This post is part of the WordPress Photo Challenge: Dinnertime. To see others or take part yourself visit: https://dailypost.wordpress.com/photo-challenges/dinnertime
I imagined that I was a person from the future, taking photos in a museum about the history of this decade (2010-2020 The Shrinking Age). Here are 12 photos I might have taken of relics in cabinets.
This project is in response the WordPress Photo Challenge: Future
All taken in 2015 © Southampton Old Lady. They were snapped at various exhibitions in England as well on streets and in auction houses.
To see others or submit your own click here: https://dailypost.wordpress.com/photo-challenges/future/
Let me know what relics you think you might find at in a future museum…
For the Weekly WordPress Challenge: “One Love:
If you would like to see others or take part, click here: https://dailypost.wordpress.com/photo-challenges/one-love/
Looking forward to being entertained by Craig David at Southampton’s Common People Festival this May. The British media are full of his “come-back” now that he has hit the Top 20 with a new single, When The Bassline Drops – a collaboration with Big Narstie. David suffered bad image problems after comedian Leigh Francis made fun of his Bo Selecta image – but for us in Southampton, he has never been away.
I was at school with both his talented parents, George and Tina. They still live here and he sees them regularly. His performances in Southampton always sell-out. There is so much love for him here.
Read more about it: http://www.bbc.co.uk/news/entertainment-arts-35483863 Watch him on YouTube: https://youtu.be/uPdPpetOSJ8
Streets are being blown up in Winchester today – not far from my city in Hampshire, as part of Netlflix/Sony filming a big-budget historical drama series called The Crown.
College Street and Kingsgate Street have all been cordoned off except for actors costumed in 40s attire, and rubble has been placed outside The Wykeham Arms pub for the re-enactment of World War II scenes.
I expect that Hampshire Council will well-paid for this inconvenience – at £100 million, the filming budget is said to be the most expensive television show ever produced in Britain.
My family and friends have travelled to various parts of Britain to work as extras since filming commenced last October. Despite having signed secrecy contracts, the scenes at weddings, funerals and stately homes are all over the internet. Netflix have also released a trailor on YouTube: https://youtu.be/n8Q0bJ_zO7w More stills appear on https://youtu.be/P8fodkCDKLQ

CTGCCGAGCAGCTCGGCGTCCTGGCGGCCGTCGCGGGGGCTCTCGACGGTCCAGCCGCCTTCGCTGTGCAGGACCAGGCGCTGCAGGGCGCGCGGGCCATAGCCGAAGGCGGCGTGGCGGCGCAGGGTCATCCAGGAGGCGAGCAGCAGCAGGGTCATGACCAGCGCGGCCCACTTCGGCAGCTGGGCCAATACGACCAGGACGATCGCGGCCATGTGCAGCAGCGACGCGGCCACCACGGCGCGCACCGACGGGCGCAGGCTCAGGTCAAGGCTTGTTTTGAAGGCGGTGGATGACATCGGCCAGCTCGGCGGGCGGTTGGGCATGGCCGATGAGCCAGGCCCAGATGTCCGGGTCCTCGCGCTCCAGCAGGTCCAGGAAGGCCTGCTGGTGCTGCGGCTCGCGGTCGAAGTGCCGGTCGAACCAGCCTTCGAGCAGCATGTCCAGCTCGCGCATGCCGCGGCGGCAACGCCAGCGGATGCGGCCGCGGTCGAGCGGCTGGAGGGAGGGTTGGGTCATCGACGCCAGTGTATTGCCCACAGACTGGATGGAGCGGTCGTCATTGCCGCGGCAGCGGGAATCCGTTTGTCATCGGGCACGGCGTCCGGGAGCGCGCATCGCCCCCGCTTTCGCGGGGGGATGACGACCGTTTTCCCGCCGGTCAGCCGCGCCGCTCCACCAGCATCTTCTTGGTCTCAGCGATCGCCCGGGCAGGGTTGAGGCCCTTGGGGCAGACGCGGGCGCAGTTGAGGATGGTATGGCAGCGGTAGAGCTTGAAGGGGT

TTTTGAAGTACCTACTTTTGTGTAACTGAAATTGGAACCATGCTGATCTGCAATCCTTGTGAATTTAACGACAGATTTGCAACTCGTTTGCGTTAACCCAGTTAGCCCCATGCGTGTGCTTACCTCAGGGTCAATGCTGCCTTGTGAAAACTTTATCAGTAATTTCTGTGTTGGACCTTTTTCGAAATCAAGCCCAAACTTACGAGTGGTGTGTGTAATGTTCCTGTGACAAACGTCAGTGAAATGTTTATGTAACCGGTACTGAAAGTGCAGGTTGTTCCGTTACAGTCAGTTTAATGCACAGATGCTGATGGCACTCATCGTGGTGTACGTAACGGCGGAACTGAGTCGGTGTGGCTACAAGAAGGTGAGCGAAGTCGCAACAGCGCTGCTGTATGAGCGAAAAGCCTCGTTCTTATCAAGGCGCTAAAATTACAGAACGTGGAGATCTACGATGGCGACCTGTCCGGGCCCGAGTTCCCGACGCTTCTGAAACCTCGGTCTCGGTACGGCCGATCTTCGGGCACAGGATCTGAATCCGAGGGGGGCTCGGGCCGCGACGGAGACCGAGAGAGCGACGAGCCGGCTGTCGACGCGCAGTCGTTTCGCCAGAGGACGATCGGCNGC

The first two of an eventual series of six, concentrate on the Queen’s early years, her marriage to Prince Phillip, the death of King George IV, her Coronation and the Blitz. These are expected to be released all in one go this Autumn, after the last series of Downton Abbey has been aired in USA and Canada.
If the Netflix binge-watch is financially successful (and these sort of dramas have world-wide appeal) the next two series will be filmed.
The Crown’s creator is Peter Morgan (of award-winning films The Queen and Frost/Nixon). It stars Claire Foy (Anne Boleyn in the Wolf Hall series) as Princess Elizabeth, Matt Smith (Dr Who) as Prince Phillip and American actor John Lithgow as a very convincing Churchill.
UPDATE 4th NOVEMBER 2016 – The first 10 of the series is being released on Netflix tonight.
Photo challenge: The Gathering https://dailypost.wordpress.com/photo-challenges/gathering/
You may be forgiven for thinking that these young people are out celebrating New Year’s Eve. Well, It is almost the opposite. Let me explain:
Southampton has a population of nearly 245,000. Of those 43,000 are higher education students (students 18 years-old and over, attending universities and colleges – coincidentally, 18 is the legal age to drink alcohol in Britain). Seniors over the age of 65 years make up a mere 13% of the population. Southampton is a transient and vibrant city that caters well for young people.
I happen to live in a neighbourhood, favoured by students, who pass by my home, every night, seven days a week. If the weather is mild, they just gather outside and gossip until the early hours of the morning. It is often difficult to get a night’s rest. But I can hardly complain, because this is exactly what I did when I was a student, many, many years ago.
However, over the holidays, most of the students return to stay with their parents. Then the number of people in my area decreases, leaving mainly working residents.
Christmas can be a very quiet time and on New Year’s Eve people say it is boring – there is hardly a whisper.
Just sleep … in heavenly peace…
Feliz fin de año